Cacophony and Symphony

Arts and TheologyThe previous posts were about a metaphor of jazz standards and the task of Christians in the church. Towards its end I was calling on the church to create compelling “standards”, creating a culture that is both new and familiar, enabling humanity to be all that it was created to be. This task is for those in and outside the church. There is somewhat of a problem here, however.

These standards will sometimes be played with wrong notes and will be out of time. Sometimes these notes will clash with each other in the worst ways. Sometimes it will sound like my first attempt to play the saxophone in the 4th grade: garish, fumbling, and squeaky. Hopefully we will ask forgiveness for these errors.

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Copy and Paste: the work of fear

Arts and TheologyOften the church tries to copy and paste from previous performances (unimaginatively reflecting their favorite decade/century), even trying its best to remove individuality all together. Our created uniqueness is not some enemy of truth, it is just another part of the truth we believe and hold to.

My previous post was a call to re-imagine the familiar. Specifically, for the church to continually mine out the new realities of ancient truths. If something is truly universal, it will always have an aspect of the new in it. Universal truth will always be able to be contextualized into the present time.

But this can be risky. We can (and will) easily mess up and make mistakes. In the church this is really frowned upon. Sometimes the unwritten rule of being a member of a church is just that: don’t mess up. But that’s not what we’re really called to.

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Standards New and Familiar

Arts and TheologyIn the world of jazz, it is common to perform and record songs written by other jazz artists. Some songs are classics, or in jazz parlance, standards. These standards are (or should be) always different and new from one another, with each artist or band baking their individual flavors into it. At the same time, there is a sense of familiarity to them, because they are standards. How can something be new and familiar at the same time? Continue reading

Lennon and the Revelator (2 of 2)

Arts and TheologyThis was originally posted on This is the second of two posts examining similarities and differences between John Lennon’s Imagine and John the Apostle’s Revelation. Read the first one here.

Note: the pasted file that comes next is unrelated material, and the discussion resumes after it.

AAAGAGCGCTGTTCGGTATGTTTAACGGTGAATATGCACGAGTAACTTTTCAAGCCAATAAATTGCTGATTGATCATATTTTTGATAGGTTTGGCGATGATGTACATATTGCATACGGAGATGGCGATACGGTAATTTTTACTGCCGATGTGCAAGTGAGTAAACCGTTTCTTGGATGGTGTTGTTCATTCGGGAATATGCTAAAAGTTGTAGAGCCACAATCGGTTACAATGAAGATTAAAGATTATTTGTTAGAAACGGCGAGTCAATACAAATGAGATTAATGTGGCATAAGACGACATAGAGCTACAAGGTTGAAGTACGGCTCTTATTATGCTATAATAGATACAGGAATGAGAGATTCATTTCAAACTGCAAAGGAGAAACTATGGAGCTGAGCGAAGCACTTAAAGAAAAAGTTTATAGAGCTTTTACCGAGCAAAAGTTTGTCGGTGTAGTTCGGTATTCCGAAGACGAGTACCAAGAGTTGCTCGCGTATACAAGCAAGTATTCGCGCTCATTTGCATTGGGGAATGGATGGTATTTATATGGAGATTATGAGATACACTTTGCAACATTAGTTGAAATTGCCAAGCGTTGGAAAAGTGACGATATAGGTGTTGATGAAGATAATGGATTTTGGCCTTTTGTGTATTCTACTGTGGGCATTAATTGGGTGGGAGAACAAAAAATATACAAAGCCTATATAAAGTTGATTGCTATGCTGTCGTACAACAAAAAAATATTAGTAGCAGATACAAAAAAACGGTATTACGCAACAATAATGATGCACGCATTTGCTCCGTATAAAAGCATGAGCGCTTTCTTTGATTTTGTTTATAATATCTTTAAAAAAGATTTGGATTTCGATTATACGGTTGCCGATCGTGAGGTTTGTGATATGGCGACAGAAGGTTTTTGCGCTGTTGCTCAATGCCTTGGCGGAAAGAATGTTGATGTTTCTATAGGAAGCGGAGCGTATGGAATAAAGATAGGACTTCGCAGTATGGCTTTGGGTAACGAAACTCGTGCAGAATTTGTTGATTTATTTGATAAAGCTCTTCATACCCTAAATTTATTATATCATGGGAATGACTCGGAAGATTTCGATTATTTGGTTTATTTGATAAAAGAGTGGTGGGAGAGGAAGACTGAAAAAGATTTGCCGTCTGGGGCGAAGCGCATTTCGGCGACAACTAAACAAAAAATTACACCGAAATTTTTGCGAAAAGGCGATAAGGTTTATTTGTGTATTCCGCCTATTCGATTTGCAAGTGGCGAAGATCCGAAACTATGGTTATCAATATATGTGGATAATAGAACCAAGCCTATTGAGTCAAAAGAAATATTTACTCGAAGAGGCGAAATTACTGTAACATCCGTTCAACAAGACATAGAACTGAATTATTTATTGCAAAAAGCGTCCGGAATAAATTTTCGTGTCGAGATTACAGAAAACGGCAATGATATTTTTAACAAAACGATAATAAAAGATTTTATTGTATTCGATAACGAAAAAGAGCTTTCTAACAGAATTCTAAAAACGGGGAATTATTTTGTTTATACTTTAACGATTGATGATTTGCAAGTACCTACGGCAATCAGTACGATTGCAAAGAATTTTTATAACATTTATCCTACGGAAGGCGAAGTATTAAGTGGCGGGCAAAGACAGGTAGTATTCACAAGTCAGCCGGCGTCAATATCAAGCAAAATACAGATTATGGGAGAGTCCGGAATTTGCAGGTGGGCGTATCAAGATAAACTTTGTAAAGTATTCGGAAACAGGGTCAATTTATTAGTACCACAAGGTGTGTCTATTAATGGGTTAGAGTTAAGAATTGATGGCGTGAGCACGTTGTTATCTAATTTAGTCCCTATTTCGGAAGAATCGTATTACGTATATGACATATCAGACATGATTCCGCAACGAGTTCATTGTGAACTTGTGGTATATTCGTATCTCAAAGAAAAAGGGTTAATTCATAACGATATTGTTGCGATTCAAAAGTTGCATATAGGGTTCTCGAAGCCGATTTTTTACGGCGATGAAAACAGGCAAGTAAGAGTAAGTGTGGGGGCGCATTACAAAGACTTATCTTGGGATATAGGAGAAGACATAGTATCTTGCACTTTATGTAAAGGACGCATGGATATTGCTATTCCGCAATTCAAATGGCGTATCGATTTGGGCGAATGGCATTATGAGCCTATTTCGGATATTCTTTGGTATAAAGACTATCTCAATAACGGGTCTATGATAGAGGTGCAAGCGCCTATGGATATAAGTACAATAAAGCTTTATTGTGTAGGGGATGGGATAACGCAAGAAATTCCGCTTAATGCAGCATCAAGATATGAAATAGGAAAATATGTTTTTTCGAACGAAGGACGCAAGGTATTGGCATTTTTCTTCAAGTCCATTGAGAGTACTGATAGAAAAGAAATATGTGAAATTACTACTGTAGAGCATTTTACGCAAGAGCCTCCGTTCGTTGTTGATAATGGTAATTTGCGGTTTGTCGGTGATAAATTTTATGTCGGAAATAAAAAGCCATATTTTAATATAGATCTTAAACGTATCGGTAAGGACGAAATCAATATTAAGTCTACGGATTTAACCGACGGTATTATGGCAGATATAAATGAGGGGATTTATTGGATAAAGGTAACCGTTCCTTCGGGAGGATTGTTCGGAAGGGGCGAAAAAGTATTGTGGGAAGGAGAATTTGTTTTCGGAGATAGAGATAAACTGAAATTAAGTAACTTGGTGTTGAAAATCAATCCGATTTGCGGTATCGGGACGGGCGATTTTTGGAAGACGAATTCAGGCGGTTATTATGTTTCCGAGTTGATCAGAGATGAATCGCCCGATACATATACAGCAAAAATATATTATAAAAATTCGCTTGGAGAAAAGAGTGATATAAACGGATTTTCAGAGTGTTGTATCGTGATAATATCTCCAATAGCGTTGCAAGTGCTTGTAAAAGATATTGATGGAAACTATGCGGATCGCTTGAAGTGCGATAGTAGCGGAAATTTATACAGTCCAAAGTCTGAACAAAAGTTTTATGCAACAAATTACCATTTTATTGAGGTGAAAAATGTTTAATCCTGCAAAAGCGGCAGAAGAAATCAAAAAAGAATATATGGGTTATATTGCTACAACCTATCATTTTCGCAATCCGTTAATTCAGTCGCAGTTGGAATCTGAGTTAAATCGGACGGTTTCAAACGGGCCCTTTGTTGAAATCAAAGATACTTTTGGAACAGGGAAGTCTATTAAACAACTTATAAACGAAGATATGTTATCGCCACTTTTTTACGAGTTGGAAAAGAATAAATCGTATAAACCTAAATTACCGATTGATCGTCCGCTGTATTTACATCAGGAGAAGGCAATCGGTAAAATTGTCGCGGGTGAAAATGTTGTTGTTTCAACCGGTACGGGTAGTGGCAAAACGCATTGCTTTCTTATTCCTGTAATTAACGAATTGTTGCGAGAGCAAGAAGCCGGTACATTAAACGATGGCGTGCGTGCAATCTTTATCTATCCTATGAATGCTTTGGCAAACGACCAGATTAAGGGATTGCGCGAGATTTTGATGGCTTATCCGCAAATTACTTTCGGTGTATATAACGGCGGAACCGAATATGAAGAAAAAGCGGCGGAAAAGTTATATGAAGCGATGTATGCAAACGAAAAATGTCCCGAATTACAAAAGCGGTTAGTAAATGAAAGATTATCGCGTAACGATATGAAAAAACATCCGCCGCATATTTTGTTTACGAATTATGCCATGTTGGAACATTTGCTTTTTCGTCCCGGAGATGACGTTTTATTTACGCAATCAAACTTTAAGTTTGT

Last week we looked at John Lennon’s Imagine and John the Apostle’s Revelation, examining the differences in these two works that image the end of history as we know it. This week we move on to where our two Johns overlap.


Grotto of the Apocalypse at Patmos

The Grotto of the Apocalypse at Patmos, surrounding the entrance to the cave where John is believed to have received the visions of Revelation.

Before we just merely use Lennon as a foil for Scripture (which is really just the easy way out) we need to ask what kind of similarities exist between the two. Both are highly religious and theological: Imagine by not naming God, Revelation by naming Him. Though one is a secular utopia and the other is the new heavens and earth, both have in mind a perfect society and they both have a hope for humanity. Both are honest with the present world not fulfilling all our needs, affirming that the world as it is now is lacking something. Both have a teleological thrust: there is an end goal to this thing called life, some kind of movement forward.
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Lennon and the Revelator (1 of 2)

Arts and TheologyThis was originally posted on This is the first of two posts examining similarities and differences between John Lennon’s Imagine and John the Apostle’s Revelation.

At first glance one wouldn’t think John Lennon and John the Apostle would have very much in common. One, a self-proclaimed atheist and pop star, the other, one of the twelve disciples and author of more than a few New Testament documents. Though there are obvious differences, there exist some similarities. We’re going to quickly look at John Lennon’s Imagine and the John the Apostle’s Revelation and see what there is to be gained from both.

John Lennon Wall, Prague, Czech Republic

John Lennon Wall, Prague, Czech Republic

Okay, it’s obvious, but let’s state it. There are wild differences between these people and their work. This is the easy part to see and understand and doesn’t require much from us. Imagine puts forth the possibility of a utopia on earth through erasing the things that so often divide us as humans: religion, nations, class differences, etc.:
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The Empty Spaces of Our Lives

Arts and TheologyThis was originally posted on

Psalm 46:10: “Be still, and know that I am God…”